Monday, May 26, 2008

Memorial Day, Courage, and Risk Taking

Overcoming Bias asks, why celebrate war heroes? As Robin Hanson notes:
Yes warriors, dead and otherwise, deserve some honor, but to me this seems all out of proportion... How about warriors who died on other sides, or in other wars? How about civilians who died or sacrificed in wars? How about those who prevented wars?
I think we primarily celebrate military heroes out of a tradition of doing so, because in the past such people truly were responsible for our survival. For example, if the Mongol horde won the battle, they killed all the men and raped all the women. So guys willing to put their life on the line to prevent this were pretty important, and owed a debt of annual gratitude.

But in modern conflict, it's not so obvious. The past 200 years of fighting seem pretty silly, as our old foes, Germans and Japanese, are so much just like us today its hard to think that even if they won they would have not turned out the same through some other means. The US Civil War killed a lot of people, but Brazil and Canada were able to move on from slavery without such a mess. And the Revolutionary war with Britain, seems a lot like an adolescent chaffing under the control of a parental unit (Tony Blair gave a speech in the US congress and made a joke about the War of 1812, funny because the cause of that war has zero resonance today, seemingly pointless).

Venerating soldiers reminds us to celebrate courage, but physical courage is somewhat easy to venerate because it is so intuitive. However, I think we need to remember most of us deal with intellectual, not physical, courage, in the same way most of us today are involved in intellectual, not physical, work.

There’s an important distinction between physical and intellectual courage. Physical courage is the ability to act despite the risk of pain, injury or death. Most ancient texts on courage are examples from male warrior culture. Old Testament heroes like Joshua and David and the warriors of Greek and Roman mythology demonstrated the heart and mind that led them to persist in the face of danger or hardship. Intellectual courage, in contrast, is mainly based on facing humiliation, the thought that one’s beliefs or actions might cause a loss of reputation or status, because rash risk-taking does lower one’s status. For an intellectual the risks and challenges of advocating courageous ideas is the likelihood of feeling or looking foolish, of not being accepted by colleagues and people one respects, and reputations have a lot of inertia.

If you have objectively low alpha in what you are attempting, your willingness to attempt it will not be seen positively by your status group. They will see, based on their cues, you had no chance, and thus will be mocked for the obtuseness implied in such an objectively absurd form of risk-taking. To seriously try to dance with flair or wear a really eye-catching new outfit invites the scorn, the ridicule, of failing so bad, the joke is not the failure, but your mind-numbingly-clueless thought that you are John Travolta or Jennifer Lopez. And this holds for perverse persistence as well. An 18-year-old aspiring rock star is cool, a 43-year-old aspiring rock star is pathetic. Courage is therefore not viewed in isolation, because if it is rash or excessive it is considered merely foolhardy, not admirable. Physical courage perhaps is even more context dependent, as fighting for a dumb idea is courageous but shameful.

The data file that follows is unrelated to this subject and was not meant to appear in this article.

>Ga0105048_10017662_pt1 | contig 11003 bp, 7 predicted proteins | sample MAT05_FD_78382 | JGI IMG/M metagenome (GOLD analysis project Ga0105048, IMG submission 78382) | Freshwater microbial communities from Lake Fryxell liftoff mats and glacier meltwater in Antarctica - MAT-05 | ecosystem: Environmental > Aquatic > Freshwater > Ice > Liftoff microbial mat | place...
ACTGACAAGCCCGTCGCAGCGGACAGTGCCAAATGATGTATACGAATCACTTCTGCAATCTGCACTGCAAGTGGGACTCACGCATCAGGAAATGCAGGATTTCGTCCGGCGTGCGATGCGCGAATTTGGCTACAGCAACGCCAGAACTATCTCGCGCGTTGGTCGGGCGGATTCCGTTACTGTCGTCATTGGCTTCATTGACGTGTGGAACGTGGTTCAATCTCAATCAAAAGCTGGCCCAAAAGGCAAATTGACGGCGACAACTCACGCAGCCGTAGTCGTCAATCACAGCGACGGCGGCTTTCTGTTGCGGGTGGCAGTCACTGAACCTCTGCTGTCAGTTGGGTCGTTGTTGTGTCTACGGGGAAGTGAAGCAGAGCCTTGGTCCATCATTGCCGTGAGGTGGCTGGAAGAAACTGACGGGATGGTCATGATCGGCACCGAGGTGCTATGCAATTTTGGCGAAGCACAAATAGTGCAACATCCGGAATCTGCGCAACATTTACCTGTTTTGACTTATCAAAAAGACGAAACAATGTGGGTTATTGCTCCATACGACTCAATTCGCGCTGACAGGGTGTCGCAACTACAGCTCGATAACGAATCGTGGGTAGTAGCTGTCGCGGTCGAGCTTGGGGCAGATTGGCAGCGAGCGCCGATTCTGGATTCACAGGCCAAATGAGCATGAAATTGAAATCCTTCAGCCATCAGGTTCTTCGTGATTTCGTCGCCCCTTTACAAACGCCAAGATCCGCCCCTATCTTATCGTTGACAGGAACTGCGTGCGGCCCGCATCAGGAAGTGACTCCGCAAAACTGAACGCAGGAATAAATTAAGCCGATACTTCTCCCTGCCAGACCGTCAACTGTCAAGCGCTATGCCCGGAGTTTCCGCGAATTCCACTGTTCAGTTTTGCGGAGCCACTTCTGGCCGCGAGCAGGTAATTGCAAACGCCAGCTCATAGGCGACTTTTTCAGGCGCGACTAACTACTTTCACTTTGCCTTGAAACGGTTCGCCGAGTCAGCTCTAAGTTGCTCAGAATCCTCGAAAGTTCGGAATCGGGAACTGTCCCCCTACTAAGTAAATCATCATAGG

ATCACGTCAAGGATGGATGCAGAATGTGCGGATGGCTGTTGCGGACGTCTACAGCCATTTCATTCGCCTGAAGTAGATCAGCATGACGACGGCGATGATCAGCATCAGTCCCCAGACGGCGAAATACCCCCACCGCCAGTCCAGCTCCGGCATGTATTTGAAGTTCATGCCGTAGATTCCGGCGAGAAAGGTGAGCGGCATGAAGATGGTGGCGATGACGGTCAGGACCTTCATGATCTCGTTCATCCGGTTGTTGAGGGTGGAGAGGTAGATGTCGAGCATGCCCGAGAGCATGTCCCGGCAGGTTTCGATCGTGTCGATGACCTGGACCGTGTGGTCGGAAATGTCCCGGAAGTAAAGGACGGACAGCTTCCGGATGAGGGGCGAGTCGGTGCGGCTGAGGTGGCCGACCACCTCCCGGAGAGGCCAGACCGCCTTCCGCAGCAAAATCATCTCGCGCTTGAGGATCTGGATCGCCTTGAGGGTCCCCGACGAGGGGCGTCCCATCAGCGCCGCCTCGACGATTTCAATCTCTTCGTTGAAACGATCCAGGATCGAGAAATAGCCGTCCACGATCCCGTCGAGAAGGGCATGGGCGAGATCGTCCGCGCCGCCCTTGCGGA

It should be remembered that intellectual courage is only admired ex post for those who were right, and were doing something that was unorthodox at the time. My kids all learn about civil rights heroes as examples of courage, but it should be remembered that while Ruby Bridges and other people who fought for civil rights in the 50s and early 60s were courageous, supporting civil rights today is about one of the easiest things to do. It is easy to forget that Galileo's famous observation that all objects accelerate at the same speed was not so obvious. If you push something faster, it accelerates--a heavy weight pushes harder on your hand, ergo, it should push downward faster. Add to that the observation that leaves fall to the ground more slowly than rocks, and I could see why people would assume weight is positively correlated with acceleration. Around the same time, Tycho Brahe, the man whose measurements allowed Kepler to formulate his laws of motion, did not accept the heliocentric model of the solar system, in spite of his very good data and good natured persuasion from Kepler--isn't it obvious we are at rest?

Intellectual courage in real time means the average respectable, knowledgeable person will lessen his estimation of you, like those who believe in cold fusion or intelligent design. And it will only be respected, if you turn out to have been presciently correct. Of course, this is obviously true for investing, where those who called the internet boom in 1996, or bust in 2000, are considered courageous. Those who were bearish in 1996, or bullish in 2000, however, are considered merely foolish.

Courage is very important to one’s self discovery, finding one’s niche, and making real breakthroughs, and it is only admirable in combination with other virtues, like prudence (ie, being right on scientific facts or prediction) and justice (being right on morality). If you broke conventional wisdom on something wrong, like those who fought for communism, or eliminated DDT from Africa, you were self-righteous, courageous, and also a fool whose actions created a lot of harm. We venerate physical courage of soldiers because, unlike intellectual courage, it is easier to measure, and generally presume it was for a righteous cause.

1 comment:

Anonymous said...

"The man" makes us celebrate war heroes to push the supply curve for soldiers to the right, lowering the cost and increasing the supply.